Tuesday, October 15, 2013

A few experiences gained from selling stuffs in Unity Asset Stores

Here is a few experiences I gained from Selling Stuffs in Asset Store for over a year now.


1. Do not attempt to make Asset purely for the purpose of selling them.

Because most of the time, Assets don't sell. You cannot rely on it as your main source of income.


2. Create Assets as part of your project, then sell it as extra income

Doing thing this way, you will gain money 2 ways


3. Do not include Stuffs provided by Unity Tech unless your Asset is being provided for free.

A letter I sent to Asset Store for Confirmation
Message from User
Hi, I am the owner of this asset here,

I am currently planning to release a new update at the moment.

I am wondering whether it would be alright to include parts of Assets that were made available for free by Unity Tech, such as this one here
To be more specific, Motions used in Animation

Could you clarify me on this?

Hi there,

No, you are not permitted to include Unity assets in your commercial product.

If you product is free then you can include them, provided you make it clear to users that you are making use of assets provided by Unity.  Since your asset is $50 you should not include Unity assets.



4. Create a community

Get opinions to improve your product as well as ideas on what others want to create new Asset.


5. If the Asset is really large, make 2 versions

5.1 Bundle Package
5.2 Divided Smaller Packages

Bundle Package will sell well with User who have more funding, while divided will be more expensive per piece, but generally more affordable.

Once the Asset is up, even if you updated and add something to it, the staying Customer will get its for free as parts of EULA.
Divide it to smaller Packages will add extra income outlet.

Wednesday, October 2, 2013

A good Practice in Setting up Unity Scene

Here's how it all started.

I was selling this asset here

The test scene work, but if player wanted to set up in their own scene, which they likely will,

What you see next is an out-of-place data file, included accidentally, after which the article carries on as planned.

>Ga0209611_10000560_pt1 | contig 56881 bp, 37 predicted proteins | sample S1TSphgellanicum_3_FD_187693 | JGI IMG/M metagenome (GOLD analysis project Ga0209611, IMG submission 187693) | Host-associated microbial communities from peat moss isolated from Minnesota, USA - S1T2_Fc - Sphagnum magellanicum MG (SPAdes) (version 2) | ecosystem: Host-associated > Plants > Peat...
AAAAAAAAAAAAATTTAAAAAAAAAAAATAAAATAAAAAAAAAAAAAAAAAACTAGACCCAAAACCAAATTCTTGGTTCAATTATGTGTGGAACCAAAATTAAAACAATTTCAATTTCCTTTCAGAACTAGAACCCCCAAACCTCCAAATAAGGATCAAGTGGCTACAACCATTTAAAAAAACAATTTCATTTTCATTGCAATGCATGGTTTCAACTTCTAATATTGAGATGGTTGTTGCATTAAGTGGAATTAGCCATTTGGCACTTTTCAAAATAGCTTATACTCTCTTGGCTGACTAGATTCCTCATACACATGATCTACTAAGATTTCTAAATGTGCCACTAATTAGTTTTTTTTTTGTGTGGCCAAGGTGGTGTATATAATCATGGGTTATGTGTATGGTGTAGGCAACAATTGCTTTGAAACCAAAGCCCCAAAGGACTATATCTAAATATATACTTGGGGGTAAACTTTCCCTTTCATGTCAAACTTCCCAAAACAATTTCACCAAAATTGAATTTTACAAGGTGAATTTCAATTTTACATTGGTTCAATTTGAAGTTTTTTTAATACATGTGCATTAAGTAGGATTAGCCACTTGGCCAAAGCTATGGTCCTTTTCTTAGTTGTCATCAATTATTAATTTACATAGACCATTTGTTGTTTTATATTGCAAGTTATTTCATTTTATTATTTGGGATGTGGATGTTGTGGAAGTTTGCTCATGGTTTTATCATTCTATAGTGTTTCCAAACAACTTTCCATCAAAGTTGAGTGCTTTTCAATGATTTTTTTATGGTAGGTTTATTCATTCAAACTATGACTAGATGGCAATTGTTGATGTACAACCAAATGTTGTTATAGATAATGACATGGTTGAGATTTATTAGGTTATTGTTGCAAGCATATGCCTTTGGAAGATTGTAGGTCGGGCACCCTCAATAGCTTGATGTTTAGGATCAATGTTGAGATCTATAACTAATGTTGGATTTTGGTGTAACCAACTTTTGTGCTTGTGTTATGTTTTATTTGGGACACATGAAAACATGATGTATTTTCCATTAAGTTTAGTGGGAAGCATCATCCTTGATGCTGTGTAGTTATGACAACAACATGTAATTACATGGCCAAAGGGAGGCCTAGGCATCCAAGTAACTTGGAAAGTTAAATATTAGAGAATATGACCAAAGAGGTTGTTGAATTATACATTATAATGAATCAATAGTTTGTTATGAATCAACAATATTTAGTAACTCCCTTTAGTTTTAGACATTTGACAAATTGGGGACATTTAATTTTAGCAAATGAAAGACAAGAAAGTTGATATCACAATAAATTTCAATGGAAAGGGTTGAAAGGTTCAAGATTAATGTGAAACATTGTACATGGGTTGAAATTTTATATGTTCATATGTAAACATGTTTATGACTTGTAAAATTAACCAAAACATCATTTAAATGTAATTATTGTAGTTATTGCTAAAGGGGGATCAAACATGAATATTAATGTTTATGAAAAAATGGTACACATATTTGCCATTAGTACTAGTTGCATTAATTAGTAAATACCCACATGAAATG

they will have to do quite abit of manual setup.

Then I just realized this, initially it wasn't a hassle for me to do so, because I know how the codes work and know what I needed to add.


Once I go do other stuffs then come back at it, I realized how annoying it is if I have to set it up again without missing anything.
So, it will likely be a much more hassle for those people who don't know how the code work inside-out.

Well, that's what manual is for. To make sure things go right.


There is another good practice to go about it.

Automatic Setup and Fix if things weren't made correctly.


To setup inside Unity, there are things needed in consideration.

1. GameObjects => Are they properly name?
2. GameObjects => Do they contain  right Components?
3. Scripts => Do they reference right GameObjects and right Components?
4. Components => Were correct Transform/GameObject correctly linked to public Parameters?

When there were NullException thrown at you, the causes are likely either one of them.

Meaning? => If even one of them is not correctly setup, the entire Scene will likely crash.


So, how do we make this easier for both ourselves and the customers who risked their money to buy our stuff?

Simple Enough, Make sure that if a Script require something,
At Startup, check whether the required stuff is already there. If it's not, MAKE IT!

For an example, let say that Object A needed to ref from ObjectB, with Component C inside it.